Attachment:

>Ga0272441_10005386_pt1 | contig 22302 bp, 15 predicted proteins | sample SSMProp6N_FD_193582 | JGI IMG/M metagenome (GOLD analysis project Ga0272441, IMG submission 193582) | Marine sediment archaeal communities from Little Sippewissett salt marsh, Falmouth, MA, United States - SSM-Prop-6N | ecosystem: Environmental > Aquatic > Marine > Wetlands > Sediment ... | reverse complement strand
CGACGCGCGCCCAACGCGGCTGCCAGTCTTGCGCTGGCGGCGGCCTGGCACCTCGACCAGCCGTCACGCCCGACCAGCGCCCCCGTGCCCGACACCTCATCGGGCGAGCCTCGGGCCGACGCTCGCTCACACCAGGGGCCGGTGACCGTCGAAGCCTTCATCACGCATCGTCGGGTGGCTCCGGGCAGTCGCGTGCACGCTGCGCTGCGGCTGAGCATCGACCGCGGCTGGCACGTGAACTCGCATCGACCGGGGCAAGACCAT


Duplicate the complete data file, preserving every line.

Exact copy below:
>Ga0272441_10005386_pt1 | contig 22302 bp, 15 predicted proteins | sample SSMProp6N_FD_193582 | JGI IMG/M metagenome (GOLD analysis project Ga0272441, IMG submission 193582) | Marine sediment archaeal communities from Little Sippewissett salt marsh, Falmouth, MA, United States - SSM-Prop-6N | ecosystem: Environmental > Aquatic > Marine > Wetlands > Sediment ... | reverse complement strand
CGACGCGCGCCCAACGCGGCTGCCAGTCTTGCGCTGGCGGCGGCCTGGCACCTCGACCAGCCGTCACGCCCGACCAGCGCCCCCGTGCCCGACACCTCATCGGGCGAGCCTCGGGCCGACGCTCGCTCACACCAGGGGCCGGTGACCGTCGAAGCCTTCATCACGCATCGTCGGGTGGCTCCGGGCAGTCGCGTGCACGCTGCGCTGCGGCTGAGCATCGACCGCGGCTGGCACGTGAACTCGCATCGACCGGGGCAAGACCAT